Philip Jones has practiced meditation since 1987 and has been teaching Insight Meditation since 1996. He has studied with teachers from Spirit Rock and the Insight Meditation Society and graduated from the first Community Dharma Leader program in 2000. He also studied for a number of years with Matthew Flickstein and more recently has been practicing with teachers from IMS and with Shaila Catherine. He has served on the board of directors of Mid America Dharma, the regional retreat organization, since the mid-'90's. Many of his talks and writings can be found at http://silentmindopenheart.org.
Philip Jones gave this talk using the Meghiya Sutta (Anguttara Nikaya 9.3 / Udana 4.1) as a framework for exploring the importance of spiritual friends. Having good spiritual companions leads to the development of virtue, to hearing and engaging in talk on the Dhamma, to practicing with Right Effort and to the development of wisdom through directly knowing the impermanent nature of all conditioned experience. Spiritual friendship is the means for passing the Dhamma from one person to another, generation after generation.
Philip Jones gave this talk on self-view (or identity-view) and the Four Noble Truths. What does self mean in terms of our own individual lives and how does one let go of it, beginning with self-view? These questions are explored using the metaphor of windows to illustrate the difference between viewing our experiences from the position of self and with the Four Noble Truths. You are invited to investigate this in your own experience.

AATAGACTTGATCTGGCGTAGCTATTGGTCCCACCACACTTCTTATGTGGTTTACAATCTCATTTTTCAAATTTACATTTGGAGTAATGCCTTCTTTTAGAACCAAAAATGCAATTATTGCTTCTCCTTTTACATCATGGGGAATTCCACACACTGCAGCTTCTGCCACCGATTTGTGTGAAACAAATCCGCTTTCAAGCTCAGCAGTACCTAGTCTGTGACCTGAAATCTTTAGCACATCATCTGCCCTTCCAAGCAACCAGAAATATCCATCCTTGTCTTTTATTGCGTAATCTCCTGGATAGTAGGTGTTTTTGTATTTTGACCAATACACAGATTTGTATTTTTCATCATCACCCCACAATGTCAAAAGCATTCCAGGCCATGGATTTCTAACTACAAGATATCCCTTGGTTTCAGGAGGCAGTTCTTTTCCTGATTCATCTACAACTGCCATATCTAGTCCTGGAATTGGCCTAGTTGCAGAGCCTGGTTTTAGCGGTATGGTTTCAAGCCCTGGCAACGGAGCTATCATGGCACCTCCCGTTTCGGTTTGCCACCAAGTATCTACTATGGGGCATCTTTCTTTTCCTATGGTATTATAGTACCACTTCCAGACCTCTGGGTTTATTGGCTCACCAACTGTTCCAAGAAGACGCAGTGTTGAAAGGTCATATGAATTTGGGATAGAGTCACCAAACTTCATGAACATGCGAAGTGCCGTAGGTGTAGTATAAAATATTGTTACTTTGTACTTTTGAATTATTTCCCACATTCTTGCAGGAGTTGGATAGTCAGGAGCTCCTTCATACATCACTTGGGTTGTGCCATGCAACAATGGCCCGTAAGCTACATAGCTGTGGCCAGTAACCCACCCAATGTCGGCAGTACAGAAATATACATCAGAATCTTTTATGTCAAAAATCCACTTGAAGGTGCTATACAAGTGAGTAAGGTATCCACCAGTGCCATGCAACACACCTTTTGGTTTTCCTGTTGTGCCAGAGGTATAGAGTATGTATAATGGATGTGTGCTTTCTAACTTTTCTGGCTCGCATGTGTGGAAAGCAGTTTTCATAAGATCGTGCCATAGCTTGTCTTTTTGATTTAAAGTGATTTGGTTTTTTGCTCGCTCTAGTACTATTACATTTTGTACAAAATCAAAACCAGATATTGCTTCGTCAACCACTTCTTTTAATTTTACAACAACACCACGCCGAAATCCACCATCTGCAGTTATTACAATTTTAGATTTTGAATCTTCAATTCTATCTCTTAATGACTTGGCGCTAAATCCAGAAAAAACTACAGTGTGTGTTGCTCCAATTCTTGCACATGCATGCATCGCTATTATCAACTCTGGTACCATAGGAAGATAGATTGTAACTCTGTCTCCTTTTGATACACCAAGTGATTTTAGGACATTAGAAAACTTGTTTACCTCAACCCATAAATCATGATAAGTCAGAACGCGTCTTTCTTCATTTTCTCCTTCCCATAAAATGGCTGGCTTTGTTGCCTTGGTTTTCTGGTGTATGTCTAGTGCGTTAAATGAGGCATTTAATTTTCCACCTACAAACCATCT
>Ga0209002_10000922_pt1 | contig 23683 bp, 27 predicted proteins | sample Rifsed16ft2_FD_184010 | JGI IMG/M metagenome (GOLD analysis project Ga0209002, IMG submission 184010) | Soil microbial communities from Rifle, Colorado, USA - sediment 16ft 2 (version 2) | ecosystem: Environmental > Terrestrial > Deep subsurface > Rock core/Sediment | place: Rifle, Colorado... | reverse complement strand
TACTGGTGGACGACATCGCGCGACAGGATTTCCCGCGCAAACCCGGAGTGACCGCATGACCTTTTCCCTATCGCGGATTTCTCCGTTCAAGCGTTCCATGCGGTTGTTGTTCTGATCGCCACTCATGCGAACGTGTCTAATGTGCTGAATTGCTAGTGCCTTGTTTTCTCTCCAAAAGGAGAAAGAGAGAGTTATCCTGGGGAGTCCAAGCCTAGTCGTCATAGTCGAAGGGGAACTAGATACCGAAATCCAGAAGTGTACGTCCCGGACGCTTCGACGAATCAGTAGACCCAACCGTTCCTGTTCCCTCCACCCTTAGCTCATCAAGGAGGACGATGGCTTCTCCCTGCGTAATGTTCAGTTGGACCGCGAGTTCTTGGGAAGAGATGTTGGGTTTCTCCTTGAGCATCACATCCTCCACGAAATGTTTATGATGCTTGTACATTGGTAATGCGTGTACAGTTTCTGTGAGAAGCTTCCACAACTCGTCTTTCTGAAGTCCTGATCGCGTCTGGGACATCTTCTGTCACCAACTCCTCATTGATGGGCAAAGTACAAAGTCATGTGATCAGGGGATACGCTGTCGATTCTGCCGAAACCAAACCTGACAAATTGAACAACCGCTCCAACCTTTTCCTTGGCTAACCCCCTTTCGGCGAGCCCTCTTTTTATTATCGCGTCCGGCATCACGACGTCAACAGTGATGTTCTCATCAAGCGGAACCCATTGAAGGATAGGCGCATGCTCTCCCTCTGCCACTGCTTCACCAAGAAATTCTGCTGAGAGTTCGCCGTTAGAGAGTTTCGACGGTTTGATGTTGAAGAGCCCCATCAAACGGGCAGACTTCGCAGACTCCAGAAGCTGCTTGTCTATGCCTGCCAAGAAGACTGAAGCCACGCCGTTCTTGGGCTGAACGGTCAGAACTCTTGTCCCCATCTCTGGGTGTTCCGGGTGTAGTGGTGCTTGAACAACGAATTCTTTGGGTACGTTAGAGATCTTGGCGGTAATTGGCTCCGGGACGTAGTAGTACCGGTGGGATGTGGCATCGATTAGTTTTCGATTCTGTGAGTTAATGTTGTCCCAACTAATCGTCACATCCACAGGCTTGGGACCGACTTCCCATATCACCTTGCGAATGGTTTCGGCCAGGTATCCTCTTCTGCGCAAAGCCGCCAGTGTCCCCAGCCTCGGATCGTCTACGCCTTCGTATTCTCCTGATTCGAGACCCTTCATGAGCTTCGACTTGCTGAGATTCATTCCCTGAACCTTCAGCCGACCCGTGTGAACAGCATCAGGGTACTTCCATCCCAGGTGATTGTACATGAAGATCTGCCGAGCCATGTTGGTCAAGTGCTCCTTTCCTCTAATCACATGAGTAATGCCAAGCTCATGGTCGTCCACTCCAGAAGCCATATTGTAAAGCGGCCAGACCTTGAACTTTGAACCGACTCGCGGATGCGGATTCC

Pain and suffering are common occurrences during retreats. How do we respond to mental, emotional, and physical pain and what alternatives does the practice offer us to deal with pain? The common pattern is to seek escape from pain through pleasant sense experiences. The effort to escape and find sense pleasure leads to suffering. The practice offers practical methods for cultivating wholesome pleasant feeling in response to pain, especially the development of detachment and equanimity.
Knowing what is unwholesome and what is wholesome allows us to cultivate the mental qualities that lead to greater peace and harmony in our lives. The Abhidhamma helps us recognize unwholesome and wholesome mental factors. Practical methods for abandoning unwholesome thoughts and cultivating wholesome factors are explored.